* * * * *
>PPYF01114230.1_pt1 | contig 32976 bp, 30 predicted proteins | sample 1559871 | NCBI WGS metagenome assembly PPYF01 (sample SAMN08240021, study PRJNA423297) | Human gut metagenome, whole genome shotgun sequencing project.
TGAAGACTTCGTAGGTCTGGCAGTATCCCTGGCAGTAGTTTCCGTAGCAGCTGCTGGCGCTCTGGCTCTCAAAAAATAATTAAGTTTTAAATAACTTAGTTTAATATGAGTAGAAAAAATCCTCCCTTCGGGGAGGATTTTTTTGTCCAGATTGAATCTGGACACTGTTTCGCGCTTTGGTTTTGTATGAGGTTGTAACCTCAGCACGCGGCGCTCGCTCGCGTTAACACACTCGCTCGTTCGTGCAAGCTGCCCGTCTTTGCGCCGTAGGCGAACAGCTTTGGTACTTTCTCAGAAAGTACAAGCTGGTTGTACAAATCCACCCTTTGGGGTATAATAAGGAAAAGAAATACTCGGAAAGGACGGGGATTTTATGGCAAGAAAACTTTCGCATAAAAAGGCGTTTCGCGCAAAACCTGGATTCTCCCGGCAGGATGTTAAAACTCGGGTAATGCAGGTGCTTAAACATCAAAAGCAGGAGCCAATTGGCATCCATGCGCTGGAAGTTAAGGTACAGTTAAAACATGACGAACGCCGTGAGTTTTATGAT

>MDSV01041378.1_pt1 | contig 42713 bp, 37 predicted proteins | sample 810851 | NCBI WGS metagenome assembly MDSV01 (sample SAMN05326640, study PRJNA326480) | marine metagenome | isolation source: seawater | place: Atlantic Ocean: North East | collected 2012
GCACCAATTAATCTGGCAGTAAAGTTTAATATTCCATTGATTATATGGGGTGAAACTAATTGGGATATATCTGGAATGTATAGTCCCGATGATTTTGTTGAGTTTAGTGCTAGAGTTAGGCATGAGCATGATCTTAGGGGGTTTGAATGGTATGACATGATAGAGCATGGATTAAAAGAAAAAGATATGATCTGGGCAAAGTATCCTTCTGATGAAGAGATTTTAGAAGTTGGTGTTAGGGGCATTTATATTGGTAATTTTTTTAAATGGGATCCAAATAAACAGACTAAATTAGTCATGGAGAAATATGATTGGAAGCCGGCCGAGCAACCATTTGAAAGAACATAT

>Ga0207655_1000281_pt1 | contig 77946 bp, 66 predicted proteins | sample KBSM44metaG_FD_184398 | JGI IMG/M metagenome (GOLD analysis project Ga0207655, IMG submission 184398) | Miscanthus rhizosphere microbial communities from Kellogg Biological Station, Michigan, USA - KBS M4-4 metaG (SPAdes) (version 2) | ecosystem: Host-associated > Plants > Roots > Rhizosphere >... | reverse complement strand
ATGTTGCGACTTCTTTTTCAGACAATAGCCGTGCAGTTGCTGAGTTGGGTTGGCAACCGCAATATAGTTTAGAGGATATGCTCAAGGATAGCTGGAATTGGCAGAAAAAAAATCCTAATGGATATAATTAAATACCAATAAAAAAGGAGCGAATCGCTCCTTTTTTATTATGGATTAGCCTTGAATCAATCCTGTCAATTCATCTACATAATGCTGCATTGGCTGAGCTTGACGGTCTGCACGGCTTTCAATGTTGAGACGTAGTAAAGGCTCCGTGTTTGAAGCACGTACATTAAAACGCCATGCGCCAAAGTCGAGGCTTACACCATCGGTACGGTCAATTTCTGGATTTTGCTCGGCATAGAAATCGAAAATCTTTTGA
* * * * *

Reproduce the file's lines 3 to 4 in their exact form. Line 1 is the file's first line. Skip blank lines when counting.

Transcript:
>MDSV01041378.1_pt1 | contig 42713 bp, 37 predicted proteins | sample 810851 | NCBI WGS metagenome assembly MDSV01 (sample SAMN05326640, study PRJNA326480) | marine metagenome | isolation source: seawater | place: Atlantic Ocean: North East | collected 2012
GCACCAATTAATCTGGCAGTAAAGTTTAATATTCCATTGATTATATGGGGTGAAACTAATTGGGATATATCTGGAATGTATAGTCCCGATGATTTTGTTGAGTTTAGTGCTAGAGTTAGGCATGAGCATGATCTTAGGGGGTTTGAATGGTATGACATGATAGAGCATGGATTAAAAGAAAAAGATATGATCTGGGCAAAGTATCCTTCTGATGAAGAGATTTTAGAAGTTGGTGTTAGGGGCATTTATATTGGTAATTTTTTTAAATGGGATCCAAATAAACAGACTAAATTAGTCATGGAGAAATATGATTGGAAGCCGGCCGAGCAACCATTTGAAAGAACATAT